The 5th Annual Salvation Army of Fulton County Christmas Toy Drive is facing a specific need for toys for children ages 10 and up and for infants up to 3 years of age.
Toy drive coordinator Ryan Lorey, who also operates the Fulton County Area News Facebook page, has helped distribute about 50 toy collection boxes throughout Fulton and Montgomery counties over the past few weeks.
“There is no Salvation Army in Montgomery County, so the Salvation Army helps out in Montgomery now from up here in Fulton County,” Lorey said. “A lot of our toys will help out kids in Montgomery County too.”
Lorey on Sunday described what he’s seen this year so far for the annual toy collection effort.
“We typically don’t get stuff for kids 10 and up, it’s challenging to get for that age, and at the moment we have nothing in stock,” Lorey said. “And baby stuff too. There’s stuff people could buy for babies, and we have a hard time getting baby items as well, and people can donate infant clothes and food too, not just toys.”
Capt. Wendy Senior, the commanding officer of the Salvation Army of Fulton County, said during the 2020 Christmas season her organization helped 388 families in Fulton and Montgomery counties, helping to donate an average of five to six toys each for 506 children. She said the toy drive also includes opportunities to donate food, but so far this year the Salvation Army is seeing fewer total families expressing need, which she attributes to increases in the amount of money available through the Supplemental Nutrition Assistance Program [SNAP], more availability of food at food pantries and additional mass food drops.
“Last year, there were a lot of people who were just food, and no toys involved, and that would be a lot of seniors or single people or homeless,” she said. “This year we’re seeing more people come to us and saying ‘I don’t need food. I need toys. I need gifts for my children.’ We see a trend in that direction.”
Lorey said the toy drive effort uses the Salvation Army’s “Angel Tree Program” to help identify the needs of the community. He said participating locations in the two counties have “Angel Tree Tags”, which are paper tags that can be hung on Christmas Trees which contain a specific child’s ID number, first name, age, gender, clothing sizes, and Christmas wish items. The tag has all the necessary information a sponsor needs to purchase the gifts for his/her assigned child.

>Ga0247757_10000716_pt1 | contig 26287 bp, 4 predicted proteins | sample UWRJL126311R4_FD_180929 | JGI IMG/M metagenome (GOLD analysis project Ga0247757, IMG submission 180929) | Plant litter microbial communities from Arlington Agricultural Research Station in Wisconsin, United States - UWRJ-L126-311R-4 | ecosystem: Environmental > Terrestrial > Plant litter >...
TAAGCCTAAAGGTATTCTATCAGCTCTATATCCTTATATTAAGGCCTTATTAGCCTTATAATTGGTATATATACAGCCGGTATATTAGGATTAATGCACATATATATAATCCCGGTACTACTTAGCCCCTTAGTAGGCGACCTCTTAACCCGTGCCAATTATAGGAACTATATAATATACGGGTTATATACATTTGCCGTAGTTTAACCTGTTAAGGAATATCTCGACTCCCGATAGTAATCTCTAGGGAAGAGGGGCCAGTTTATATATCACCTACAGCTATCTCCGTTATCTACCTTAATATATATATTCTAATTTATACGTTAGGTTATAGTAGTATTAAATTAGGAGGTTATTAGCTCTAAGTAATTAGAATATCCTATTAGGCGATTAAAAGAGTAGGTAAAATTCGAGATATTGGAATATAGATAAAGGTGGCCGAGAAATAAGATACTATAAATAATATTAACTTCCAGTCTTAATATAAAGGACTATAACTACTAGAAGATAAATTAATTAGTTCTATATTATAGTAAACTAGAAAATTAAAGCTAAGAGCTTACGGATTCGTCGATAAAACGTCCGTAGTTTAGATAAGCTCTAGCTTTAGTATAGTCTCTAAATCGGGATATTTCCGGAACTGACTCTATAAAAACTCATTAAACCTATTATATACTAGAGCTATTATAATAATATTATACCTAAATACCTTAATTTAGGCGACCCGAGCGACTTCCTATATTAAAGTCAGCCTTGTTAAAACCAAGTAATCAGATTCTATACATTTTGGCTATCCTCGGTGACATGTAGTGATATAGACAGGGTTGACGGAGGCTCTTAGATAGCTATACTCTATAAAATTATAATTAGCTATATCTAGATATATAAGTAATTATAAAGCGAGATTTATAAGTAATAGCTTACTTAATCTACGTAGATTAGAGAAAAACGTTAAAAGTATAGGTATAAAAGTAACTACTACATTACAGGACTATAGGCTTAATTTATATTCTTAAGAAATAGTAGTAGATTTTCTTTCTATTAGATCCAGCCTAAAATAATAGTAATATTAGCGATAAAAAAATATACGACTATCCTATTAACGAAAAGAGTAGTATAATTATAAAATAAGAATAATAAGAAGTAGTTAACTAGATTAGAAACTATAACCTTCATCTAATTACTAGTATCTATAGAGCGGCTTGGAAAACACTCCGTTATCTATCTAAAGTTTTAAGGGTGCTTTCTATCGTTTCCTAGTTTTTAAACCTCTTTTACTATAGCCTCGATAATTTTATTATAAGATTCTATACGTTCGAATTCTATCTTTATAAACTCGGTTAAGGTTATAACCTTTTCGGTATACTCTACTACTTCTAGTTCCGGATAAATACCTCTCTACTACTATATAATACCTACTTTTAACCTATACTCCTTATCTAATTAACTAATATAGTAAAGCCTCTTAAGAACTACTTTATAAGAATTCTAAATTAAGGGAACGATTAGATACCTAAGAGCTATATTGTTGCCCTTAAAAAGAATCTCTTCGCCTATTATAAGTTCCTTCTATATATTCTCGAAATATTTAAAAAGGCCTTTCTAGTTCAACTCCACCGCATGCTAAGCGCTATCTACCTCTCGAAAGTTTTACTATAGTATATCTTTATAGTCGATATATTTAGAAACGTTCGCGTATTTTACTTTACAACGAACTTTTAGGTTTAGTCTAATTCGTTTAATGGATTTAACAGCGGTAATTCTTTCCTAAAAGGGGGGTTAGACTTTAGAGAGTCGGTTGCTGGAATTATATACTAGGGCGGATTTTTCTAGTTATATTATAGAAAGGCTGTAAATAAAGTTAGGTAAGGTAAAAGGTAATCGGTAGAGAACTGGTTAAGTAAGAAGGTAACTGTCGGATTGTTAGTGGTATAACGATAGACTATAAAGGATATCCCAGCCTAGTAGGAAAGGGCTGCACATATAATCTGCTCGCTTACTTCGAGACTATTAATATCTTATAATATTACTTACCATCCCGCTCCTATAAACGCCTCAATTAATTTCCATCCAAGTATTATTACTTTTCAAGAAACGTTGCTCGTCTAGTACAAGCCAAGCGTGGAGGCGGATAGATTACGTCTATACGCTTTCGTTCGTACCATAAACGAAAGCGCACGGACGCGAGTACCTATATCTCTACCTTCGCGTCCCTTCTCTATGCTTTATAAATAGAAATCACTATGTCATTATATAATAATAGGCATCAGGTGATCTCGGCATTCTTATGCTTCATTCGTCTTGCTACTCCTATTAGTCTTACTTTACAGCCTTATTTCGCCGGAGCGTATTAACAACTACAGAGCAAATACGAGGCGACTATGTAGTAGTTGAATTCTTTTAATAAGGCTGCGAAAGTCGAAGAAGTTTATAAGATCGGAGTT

Lorey said after four years of organizing the toy drive the Salvation Army of Fulton County has developed great knowledge of the needs of specific children in the two counties.
“We’ve gotten bigger and better at this every year,” Lorey said. “What’s nice about our program is that, while there’s a lot of good toy programs out there, but what’s really nice about our toy drive is that we know who these kids are. We know how old they are. We know the types of things that they like or need, so the kid is actually going to get stuff that they like and or need, versus some of the other toy programs that just aim to provide toys to families.”
In Fulton County some of the locations where the Salvation Army toy collection boxes can be found include the Walmart Supercenter in Gloversville, the Fulton Center for Rehabilitation and Nursing, and three locations used by the First Choice Financial Federal Credit Union including their main branch office in Gloversville, a smaller branch inside the Walmart Supercenter and a location near the Subway shop in Vail Mills.
Lorey said the central hub for donating toys in Montgomery County is the Montgomery County Sheriff’s Office in Fultonville.
“They’ll even go out and, if an elderly person or somebody can’t get to the sheriff’s office, and they want to donate a toy, they’ll send a patrol car to that person’s house,” Lorey said.
Volunteers needed for 2021 Hope Marches On Red Kettle Campaign
Another key aspect of the Salvation Army’s annual Christmas season activities is the organization’s 130th Red Kettle fundraising campaign. Captain Wendy Senior said each year the Salvation Army of Fulton County deploys two red kettles, one at the Price Chopper in Johnstown and the other at the Walmart Supercenter in Gloversville, to collect money to help the needy.
Senior said in 2020 she had about 12 volunteers available to monitor the two red kettles and ring bells to help solicit donations, but so far 2021 has proven to be a more difficult year to recruit volunteers.
“I had many more people willing to volunteer on a regular basis last year — this year I have three,” Senior said. “And at the same time, I have less people giving.”
Senior said that although she has fewer volunteers to solicit donations, this year’s edition of the Red Kettle Campaign includes the ability for people to use payment apps on their smartphones, such as Google Pay and Apply Pay, to contribute money to the campaign.
“Price Chopper will let us leave our stand up when there is no Kettle person there because people can use those payment apps to donate money, even when there isn’t a person standing there,” Senior said. “People can just walk up to the Kettle and just make a payment.”
Senior said people who are interested in volunteering should call her office at 518-725-4119.